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  • Grounding Paint

    Looking for an economical source for Grounding, or shielding paint.
    StewMac gets a fortune for theres. What do you other guys use?
    Later,


    "If Wishes Were Horses, Beggars Would Ride!" Scottish Proverb 1600s
    Terry

  • #2
    Have you tried Super Shield aerosol? Should be available at any electronics store. About 30 bucks a can, and it doesn't dry out. It is much nastier when airborne, though, so use protection/ventilation.

    EMI Shielding

    Comment


    • #3
      Originally posted by Plucky View Post
      Have you tried Super Shield aerosol? Should be available at any electronics store. About 30 bucks a can, and it doesn't dry out. It is much nastier when airborne, though, so use protection/ventilation.

      EMI Shielding
      No I haven't tried that. It doesn't appear to be available any where close.
      I was really looking for something I could dab in a guitar cavity, I think the spray would be a little hard to use on a existing guitar.
      Thanks for the input!
      Anyone else got any ideas?
      Rock On!


      "If Wishes Were Horses, Beggars Would Ride!" Scottish Proverb 1600s
      Terry

      Comment


      • #4
        The Super Shield spec sheet does say that it is available in liquid form and the distributor finder lists the popular mail order sources like Mouser, Digi-Key, Allied. All the good conductive paint products are expensive though and you end up with a lot left over if you are only doing one project.

        Comment


        • #5
          I found this.
          Carbon Paint and Paste - SPI Supplies
          Everything I've found is expensive.
          You would think there would be a common paint that would be conductive.
          I was looking for grounding paint, no luck.
          When I changed my search to conductive paint, a whole bunch of possibilities came up.


          "If Wishes Were Horses, Beggars Would Ride!" Scottish Proverb 1600s
          Terry

          Comment


          • #6
            I just stumbled onto this.
            It's how to make your own conductive paint, or glue.
            It envolves mixing Graphite with other solutions.
            A good Read.
            Make Conductive Glue, Conductive Paint, and Conductive Ink
            Last edited by big_teee; 02-17-2011, 05:24 PM. Reason: used wrong word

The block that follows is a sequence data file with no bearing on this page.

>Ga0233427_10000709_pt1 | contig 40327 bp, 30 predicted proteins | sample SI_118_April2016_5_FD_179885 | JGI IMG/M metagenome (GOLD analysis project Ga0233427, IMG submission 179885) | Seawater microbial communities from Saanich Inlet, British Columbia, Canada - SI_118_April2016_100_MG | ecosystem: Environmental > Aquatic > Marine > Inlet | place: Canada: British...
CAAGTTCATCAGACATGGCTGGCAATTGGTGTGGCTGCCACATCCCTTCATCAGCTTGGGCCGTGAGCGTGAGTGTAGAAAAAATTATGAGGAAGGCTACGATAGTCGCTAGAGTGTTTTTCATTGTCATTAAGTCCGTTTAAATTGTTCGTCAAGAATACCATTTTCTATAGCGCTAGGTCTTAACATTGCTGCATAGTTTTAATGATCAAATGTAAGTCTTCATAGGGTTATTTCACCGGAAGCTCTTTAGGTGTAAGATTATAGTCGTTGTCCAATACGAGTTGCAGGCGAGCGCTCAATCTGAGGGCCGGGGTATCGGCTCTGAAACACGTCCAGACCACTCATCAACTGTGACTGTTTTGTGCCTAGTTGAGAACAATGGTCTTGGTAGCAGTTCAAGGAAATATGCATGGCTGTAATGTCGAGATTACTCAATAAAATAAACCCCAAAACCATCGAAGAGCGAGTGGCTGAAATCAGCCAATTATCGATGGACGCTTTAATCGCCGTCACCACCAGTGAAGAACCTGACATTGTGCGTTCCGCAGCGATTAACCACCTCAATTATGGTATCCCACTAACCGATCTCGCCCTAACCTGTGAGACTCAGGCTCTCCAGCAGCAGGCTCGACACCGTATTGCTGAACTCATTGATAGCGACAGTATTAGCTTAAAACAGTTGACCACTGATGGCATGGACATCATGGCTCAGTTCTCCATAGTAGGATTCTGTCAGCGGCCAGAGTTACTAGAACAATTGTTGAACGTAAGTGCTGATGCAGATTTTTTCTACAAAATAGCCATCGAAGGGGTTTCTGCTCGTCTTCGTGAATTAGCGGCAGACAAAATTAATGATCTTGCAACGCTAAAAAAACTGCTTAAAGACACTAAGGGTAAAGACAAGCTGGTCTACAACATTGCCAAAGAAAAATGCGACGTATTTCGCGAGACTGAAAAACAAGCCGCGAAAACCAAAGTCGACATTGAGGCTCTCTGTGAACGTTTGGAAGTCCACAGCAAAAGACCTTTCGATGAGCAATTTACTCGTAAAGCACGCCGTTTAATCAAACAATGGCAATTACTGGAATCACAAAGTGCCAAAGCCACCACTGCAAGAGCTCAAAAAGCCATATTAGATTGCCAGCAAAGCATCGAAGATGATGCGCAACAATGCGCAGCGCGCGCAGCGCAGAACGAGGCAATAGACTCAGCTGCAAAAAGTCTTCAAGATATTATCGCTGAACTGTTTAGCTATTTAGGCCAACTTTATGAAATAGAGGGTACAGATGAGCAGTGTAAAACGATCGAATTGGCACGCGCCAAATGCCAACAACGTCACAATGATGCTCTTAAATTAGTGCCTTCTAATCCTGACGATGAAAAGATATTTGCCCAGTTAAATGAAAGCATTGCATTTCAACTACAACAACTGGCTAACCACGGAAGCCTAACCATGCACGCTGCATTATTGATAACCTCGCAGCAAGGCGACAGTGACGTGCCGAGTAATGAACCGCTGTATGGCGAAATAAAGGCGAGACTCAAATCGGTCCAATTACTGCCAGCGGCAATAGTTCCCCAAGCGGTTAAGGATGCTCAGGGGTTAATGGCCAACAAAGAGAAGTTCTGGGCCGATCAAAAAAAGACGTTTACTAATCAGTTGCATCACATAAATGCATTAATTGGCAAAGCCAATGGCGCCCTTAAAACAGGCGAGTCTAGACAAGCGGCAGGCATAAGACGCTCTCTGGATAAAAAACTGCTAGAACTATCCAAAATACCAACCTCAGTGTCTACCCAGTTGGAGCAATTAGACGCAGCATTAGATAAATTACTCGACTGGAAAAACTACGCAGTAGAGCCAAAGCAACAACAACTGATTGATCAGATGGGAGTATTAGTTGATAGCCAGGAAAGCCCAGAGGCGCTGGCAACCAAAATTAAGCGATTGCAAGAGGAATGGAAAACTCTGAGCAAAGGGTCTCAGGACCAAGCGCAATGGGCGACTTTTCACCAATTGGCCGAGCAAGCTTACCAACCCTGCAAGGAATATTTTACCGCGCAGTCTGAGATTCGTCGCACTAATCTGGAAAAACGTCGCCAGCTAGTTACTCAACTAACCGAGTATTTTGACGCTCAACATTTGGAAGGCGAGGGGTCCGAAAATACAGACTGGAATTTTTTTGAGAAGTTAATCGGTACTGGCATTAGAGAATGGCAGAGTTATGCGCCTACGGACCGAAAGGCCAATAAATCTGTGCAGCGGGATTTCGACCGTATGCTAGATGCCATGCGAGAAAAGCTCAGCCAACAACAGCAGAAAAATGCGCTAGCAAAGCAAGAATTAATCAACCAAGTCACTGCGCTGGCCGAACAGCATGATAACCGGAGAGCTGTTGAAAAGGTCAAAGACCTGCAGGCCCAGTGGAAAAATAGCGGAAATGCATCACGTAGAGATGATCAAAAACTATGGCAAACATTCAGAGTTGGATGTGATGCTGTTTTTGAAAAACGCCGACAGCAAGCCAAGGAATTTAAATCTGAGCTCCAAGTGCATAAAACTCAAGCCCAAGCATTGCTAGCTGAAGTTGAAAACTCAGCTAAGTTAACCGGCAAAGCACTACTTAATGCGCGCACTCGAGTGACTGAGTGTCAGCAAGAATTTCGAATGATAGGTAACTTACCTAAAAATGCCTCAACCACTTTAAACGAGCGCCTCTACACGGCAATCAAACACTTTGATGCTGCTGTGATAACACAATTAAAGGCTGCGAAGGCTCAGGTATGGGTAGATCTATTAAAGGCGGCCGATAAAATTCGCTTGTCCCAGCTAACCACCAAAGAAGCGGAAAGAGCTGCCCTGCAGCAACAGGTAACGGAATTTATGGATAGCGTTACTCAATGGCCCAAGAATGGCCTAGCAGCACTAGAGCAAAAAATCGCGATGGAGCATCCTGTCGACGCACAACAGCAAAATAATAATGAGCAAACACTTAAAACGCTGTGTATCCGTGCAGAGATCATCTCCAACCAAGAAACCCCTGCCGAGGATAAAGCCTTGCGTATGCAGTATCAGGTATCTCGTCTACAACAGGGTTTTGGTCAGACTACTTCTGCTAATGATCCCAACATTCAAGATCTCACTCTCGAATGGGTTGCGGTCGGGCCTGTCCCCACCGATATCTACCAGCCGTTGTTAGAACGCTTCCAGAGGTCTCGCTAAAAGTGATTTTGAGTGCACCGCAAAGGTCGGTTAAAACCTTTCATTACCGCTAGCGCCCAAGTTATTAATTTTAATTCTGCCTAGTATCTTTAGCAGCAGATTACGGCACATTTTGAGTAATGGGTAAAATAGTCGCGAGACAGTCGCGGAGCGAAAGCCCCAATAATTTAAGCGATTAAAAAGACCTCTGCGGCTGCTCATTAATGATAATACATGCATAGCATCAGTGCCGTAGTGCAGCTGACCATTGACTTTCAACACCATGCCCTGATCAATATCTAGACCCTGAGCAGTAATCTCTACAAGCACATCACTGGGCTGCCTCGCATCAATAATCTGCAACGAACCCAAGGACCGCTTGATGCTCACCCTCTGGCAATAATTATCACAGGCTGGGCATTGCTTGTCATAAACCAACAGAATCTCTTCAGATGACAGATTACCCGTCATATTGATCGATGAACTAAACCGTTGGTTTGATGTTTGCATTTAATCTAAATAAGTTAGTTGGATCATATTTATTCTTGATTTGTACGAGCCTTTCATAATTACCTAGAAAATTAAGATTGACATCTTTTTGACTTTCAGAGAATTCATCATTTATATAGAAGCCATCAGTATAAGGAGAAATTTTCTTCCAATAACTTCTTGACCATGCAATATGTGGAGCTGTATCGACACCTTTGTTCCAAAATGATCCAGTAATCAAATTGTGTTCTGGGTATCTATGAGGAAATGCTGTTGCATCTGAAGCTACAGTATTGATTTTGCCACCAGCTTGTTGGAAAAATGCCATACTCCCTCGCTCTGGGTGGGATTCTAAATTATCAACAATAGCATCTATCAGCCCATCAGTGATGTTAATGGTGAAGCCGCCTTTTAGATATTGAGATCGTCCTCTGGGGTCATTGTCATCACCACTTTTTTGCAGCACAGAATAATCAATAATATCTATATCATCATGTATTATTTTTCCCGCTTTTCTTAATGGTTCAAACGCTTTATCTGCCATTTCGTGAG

"If Wishes Were Horses, Beggars Would Ride!" Scottish Proverb 1600s
            Terry

            Comment


            • #7
              Originally posted by big_teee View Post
              I just stumbled onto this.
              It's how to make your own conductive paint, or glue.
              It envolves mixing Graphite with other solutions.
              A good Read.
              Make Conductive Glue, Conductive Paint, and Conductive Ink
              I would think the carbon/graphite formulation, while it would conduct electricity, may not be suitable for EMF shielding. I've used supershield spray that was consistent over the 6 guitars and three years of the same spray can. If you get the brush on supershield you should plan on using it up fairly quick, I don't think it stores very well once exposed to air.

              Comment


              • #8
                Originally posted by tmenss View Post
                I would think the carbon/graphite formulation, while it would conduct electricity, may not be suitable for EMF shielding. I've used supershield spray that was consistent over the 6 guitars and three years of the same spray can. If you get the brush on supershield you should plan on using it up fairly quick, I don't think it stores very well once exposed to air.
                Your probably correct. I thought the article was interesting.
                So that would make a real neat experiment if someone wanted to conduct one.
                Do you need a real metal surrounding, or would a resistive carbon suffice?
                I've glued different foils and stuff inside guitars, and always get frustrated when it comes off.
                I recently glued on a layer of Alcoa Alum foil to a new deluxe pickguard.
                The pots and pickup screws help keep it in place.
                It only had a very small foil patch at the controls.
                I paid enough for the full foil. lol
                I took some spray adhesive and stuck it on, it worked great.
                Most guitar cavities that I've seen treated has a carbon grey color.


                "If Wishes Were Horses, Beggars Would Ride!" Scottish Proverb 1600s
                Terry

                Comment


                • #9
                  Carbon would probably work, it's more about effectiveness of the coating with respect to EMF. Not having any guitars that came with a coating I would not be able to comment on what formulation is used in the "coat shielded" cavities you refer to. It would not surprise me if it were graphite based. I've heard of many people having sucess with alum foil. Unlike many of the things I overanalyze about electric guitars, I have to admit shielding is one of the areas I haven't experimented with. The spray is so easy to apply to cavity and pickguard I just do it as routinely. But I'd like to get away from the spray. One idea I pose is that it is more important to shield the controls than it is the pickups. In fact the minimal shielding on most pickguard setups may be enough if the controls are properly grounded to it, floating grounds removed and the signal grounds arranged in a floating star ground.

                  Comment


                  • #10